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Steps of Writing a Dissertation or Thesis Introduction with Examples

Published by at January 5th, 2023 , Revised On May 4, 2023

The introduction is the first section of a dissertation or thesis. It appears after the front matter pages, consisting of a title page, dissertation preface, list of abbreviations, table of tables and figures, table of contents, and a dissertation glossary.

The thesis or dissertation introduction is positioned immediately after the glossary or the table of contents if the front matter does not include the glossary.

A dissertation or thesis introduction introduce the readers to the scope of research with a clear, concise, focused and relevant research topic.

Writing a Dissertation or Thesis Introduction in 6 Simple Steps

Starting the Introduction Chapter – Although the introduction is the first chapter of the dissertation or thesis, it is often written at last to make sure its content corresponds to the content in the preceding chapters.

Introduce the Topic and Provide Rationale – Introduce the topic to the readers and provide the background information.

Explain the Scope of Your Research – What specific issue your research aims to address?

Describe the Significance and Relevance of Your Topic – Describe the importance, relevance and implications of your work in the broader context of your chosen study area.

Establish the Hypothesis, Research Questions or Objectives – Develop the research questions and/or objectives so your readers know what you are trying to accomplish.

Provide an Overview of the Introduction Structure – End the introduction with an overview of the outline of the remaining dissertation or thesis chapters.

Step 1 – When to Start the Introduction

The introduction is the first chapter of a dissertation or thesis, but that does not mean you have to write it first. Many students leave the introduction to be completed as one of the very last parts of the thesis or dissertation.

However, the best practice is to write a rough introduction draft as you start your research and then return to it later to ensure it reflects the content of the subsequent sections, such as the literature review, research methodology, results and discussion, and conclusion.

Remember that you will need to revise the introduction section throughout the writing process. If you completed a research proposal before the dissertation, use it as a template because the information it contains is relevant.

Step 2 – Introduce the Topic and the Rationale

Start the introduction of your thesis or dissertation by introducing the topic and giving context to your research work. Provide the necessary background information, so the reader understands why there was a need to conduct research in your chosen study area and how your research will fill a particular research gap. Highlight the significance of your topic by referring to an important news article, an academic journal or a scientific debate.

Topic Example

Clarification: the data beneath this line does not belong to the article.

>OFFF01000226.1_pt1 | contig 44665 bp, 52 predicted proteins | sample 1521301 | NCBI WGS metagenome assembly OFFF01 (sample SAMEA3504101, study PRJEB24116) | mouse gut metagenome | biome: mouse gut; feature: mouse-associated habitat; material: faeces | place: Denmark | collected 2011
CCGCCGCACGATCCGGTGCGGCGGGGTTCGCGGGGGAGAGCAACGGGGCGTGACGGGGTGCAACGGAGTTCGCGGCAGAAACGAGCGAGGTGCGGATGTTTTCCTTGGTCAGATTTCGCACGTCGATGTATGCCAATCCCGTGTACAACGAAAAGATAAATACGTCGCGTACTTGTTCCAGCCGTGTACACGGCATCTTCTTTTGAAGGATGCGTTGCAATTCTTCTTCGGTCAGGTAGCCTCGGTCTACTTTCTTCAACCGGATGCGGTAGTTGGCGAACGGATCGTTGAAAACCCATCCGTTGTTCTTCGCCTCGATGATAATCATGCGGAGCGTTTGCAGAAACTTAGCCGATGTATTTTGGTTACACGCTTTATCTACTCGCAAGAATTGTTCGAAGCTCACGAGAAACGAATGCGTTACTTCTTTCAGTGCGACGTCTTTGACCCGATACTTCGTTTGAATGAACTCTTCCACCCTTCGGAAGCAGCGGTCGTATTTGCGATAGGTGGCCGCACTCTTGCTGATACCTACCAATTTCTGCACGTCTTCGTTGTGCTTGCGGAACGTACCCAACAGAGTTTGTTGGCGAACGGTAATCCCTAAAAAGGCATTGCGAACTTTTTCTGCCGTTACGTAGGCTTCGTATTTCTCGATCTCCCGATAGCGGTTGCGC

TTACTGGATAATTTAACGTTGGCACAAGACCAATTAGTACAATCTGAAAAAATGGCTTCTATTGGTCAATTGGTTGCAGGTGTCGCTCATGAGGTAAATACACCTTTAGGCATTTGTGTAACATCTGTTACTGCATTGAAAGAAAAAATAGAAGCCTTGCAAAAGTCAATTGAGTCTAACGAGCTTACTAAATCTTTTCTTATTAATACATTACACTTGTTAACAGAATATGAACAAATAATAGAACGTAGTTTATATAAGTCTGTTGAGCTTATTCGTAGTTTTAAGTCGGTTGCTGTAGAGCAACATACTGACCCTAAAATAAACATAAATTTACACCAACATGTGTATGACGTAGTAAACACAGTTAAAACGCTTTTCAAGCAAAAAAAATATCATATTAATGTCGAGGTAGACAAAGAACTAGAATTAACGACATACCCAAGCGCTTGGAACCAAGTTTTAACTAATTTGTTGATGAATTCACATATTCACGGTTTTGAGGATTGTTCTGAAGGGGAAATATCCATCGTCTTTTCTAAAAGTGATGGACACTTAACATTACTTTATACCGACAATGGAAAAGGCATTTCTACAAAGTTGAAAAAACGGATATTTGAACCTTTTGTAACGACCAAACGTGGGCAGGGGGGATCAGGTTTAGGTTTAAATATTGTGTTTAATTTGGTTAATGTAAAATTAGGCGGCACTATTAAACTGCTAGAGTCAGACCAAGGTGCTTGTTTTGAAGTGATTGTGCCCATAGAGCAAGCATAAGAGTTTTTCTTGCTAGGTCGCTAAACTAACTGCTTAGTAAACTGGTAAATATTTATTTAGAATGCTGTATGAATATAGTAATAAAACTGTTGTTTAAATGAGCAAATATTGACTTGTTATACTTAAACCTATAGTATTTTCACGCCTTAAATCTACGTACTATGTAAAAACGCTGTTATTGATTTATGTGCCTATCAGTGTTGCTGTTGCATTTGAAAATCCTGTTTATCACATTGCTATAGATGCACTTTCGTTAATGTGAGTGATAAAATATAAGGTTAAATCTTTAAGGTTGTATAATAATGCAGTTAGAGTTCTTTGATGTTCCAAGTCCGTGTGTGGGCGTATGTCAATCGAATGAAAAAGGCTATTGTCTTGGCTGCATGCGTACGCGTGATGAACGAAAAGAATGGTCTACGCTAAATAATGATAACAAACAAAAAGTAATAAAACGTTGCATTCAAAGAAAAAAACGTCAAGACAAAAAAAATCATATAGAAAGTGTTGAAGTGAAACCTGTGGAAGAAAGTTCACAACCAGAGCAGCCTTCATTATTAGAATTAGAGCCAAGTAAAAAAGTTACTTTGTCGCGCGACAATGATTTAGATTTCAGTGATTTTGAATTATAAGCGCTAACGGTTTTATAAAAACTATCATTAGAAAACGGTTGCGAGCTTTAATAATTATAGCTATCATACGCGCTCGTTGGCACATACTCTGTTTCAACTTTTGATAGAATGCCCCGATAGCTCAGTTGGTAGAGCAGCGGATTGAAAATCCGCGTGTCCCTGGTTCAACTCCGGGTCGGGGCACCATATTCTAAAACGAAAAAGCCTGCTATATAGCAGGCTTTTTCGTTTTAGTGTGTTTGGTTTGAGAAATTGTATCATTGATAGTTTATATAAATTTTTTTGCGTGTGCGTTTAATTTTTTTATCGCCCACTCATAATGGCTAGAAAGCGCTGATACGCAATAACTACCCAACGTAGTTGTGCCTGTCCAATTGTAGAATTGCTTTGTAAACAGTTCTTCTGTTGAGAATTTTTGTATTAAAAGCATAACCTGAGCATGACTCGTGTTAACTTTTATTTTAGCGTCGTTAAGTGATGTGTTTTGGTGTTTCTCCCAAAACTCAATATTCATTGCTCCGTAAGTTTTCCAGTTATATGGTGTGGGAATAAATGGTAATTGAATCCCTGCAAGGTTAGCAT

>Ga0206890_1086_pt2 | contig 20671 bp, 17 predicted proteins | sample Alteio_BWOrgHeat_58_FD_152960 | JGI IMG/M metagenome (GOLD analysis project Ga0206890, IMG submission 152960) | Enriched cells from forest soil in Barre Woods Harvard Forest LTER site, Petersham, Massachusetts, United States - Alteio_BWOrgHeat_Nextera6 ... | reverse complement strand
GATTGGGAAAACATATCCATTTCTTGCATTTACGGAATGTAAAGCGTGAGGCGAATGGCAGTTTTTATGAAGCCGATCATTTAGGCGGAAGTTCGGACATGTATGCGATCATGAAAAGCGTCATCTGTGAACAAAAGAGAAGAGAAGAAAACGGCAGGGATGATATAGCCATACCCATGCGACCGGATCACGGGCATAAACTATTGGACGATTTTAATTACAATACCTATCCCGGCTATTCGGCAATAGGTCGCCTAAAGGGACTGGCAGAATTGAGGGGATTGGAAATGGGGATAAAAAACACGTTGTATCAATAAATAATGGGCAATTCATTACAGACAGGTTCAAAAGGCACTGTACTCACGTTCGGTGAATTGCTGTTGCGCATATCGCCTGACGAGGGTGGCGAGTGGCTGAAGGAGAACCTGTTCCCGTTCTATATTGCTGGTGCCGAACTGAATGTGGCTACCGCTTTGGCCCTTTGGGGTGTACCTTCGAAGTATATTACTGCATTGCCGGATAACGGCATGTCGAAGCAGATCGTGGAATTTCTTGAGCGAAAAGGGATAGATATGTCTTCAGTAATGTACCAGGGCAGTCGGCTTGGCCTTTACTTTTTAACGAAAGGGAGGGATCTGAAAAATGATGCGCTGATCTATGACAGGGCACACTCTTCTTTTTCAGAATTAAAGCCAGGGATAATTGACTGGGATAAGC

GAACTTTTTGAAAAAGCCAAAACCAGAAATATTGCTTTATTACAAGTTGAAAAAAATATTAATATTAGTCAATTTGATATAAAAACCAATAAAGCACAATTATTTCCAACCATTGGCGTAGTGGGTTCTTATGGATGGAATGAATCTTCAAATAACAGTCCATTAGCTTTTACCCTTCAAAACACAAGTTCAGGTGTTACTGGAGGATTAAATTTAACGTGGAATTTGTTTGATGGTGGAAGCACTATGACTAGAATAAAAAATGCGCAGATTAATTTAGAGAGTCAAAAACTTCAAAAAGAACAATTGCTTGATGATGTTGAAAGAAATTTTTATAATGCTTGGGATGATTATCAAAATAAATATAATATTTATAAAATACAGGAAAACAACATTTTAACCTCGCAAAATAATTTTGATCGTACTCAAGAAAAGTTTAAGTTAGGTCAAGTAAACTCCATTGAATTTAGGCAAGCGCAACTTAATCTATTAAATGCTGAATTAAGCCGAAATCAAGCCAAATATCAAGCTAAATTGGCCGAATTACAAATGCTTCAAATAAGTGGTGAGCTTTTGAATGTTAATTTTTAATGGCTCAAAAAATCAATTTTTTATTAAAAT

What will be the impact of Brexit on the UK?

Example – Giving Context to Your Topic

Describe how Brexit has resulted in significant problems for many industries in the UK.

Step 3 – Explain the Scope of your Research

Once you have introduced the audience to your research topic, it’s time to narrow down the focus and clearly define the scope of the research.

There are techniques you can apply to narrow the focus of the topic. For example, specify:

  • The region you are targeting
  • The demographics or communities
  • Time specifics
  • Company or organisation or groups
  • Themes or aspects of the title

Focused Topic Example

What will be the economic impact of Brexit on the UK Tourism Sector?

Step 4 – Describe the Significance and Relevance

As the document’s author, one of your key responsibilities is to demonstrate the significance and relevance of your research so your audience would know what motivated you to conduct research in the selected area.

Show how your topic relates to the existing work and explain how your work will add further value to the literature.

Start by providing an overview of the existing literature on the topic. Cite the most relevant sources, but you should refrain from conducting an in-depth survey of the related academic reference resources at this stage because you will be doing that in the literature review section.

Signify the importance of your research by describing the practical application of your work or showing how it could enhance the understanding of the relevant concepts.

In most cases, your research work will contribute both ways.

In a nutshell, your dissertation or thesis introduction should:

  • Provide a solution to a theoretical or practical problem
  • Find and address a research gap
  • Propose a unique approach to addressing the problem
  • Add value to the existing literature

Significance and Relevance Example

Britain’s decision to depart from the European Union will have consequences and implications that must be measured and tracked to understand the combined impact of Brexit. The previous research studies explored the effects of Brexit from an economic standpoint (Alvine et al., 2018; Michael & Jing, 2020; Saad et al., 2021), but more needs to explicitly focus on the economic impacts of Brexit on the Tourism industry.

The declining number of tourists to the UK is a cause of concern for the UK tourism sector, suggesting that the tourism industry is at risk. However, it is still being determined how much of an impact Brexit directly had on the tourism sector. It is vitally important to look at the factors influencing tourists’ choice of selecting the UK as a tourist destination to identify the extent to which Brexit has directly contributed towards the shrinking of the tourism industry of the UK.

Step 5 – Establish the Hypothesis, Research Questions or Objectives

Undoubtedly, the most critical part of writing an introduction is setting up the research questions and objectives, as they give the readers an insight into what they can expect from your research work.

Before establishing the research questions or objectives, clearly state the broad research aim. How you set up the research questions or objectives depends on several factors, including your academic level, subject, and area of research.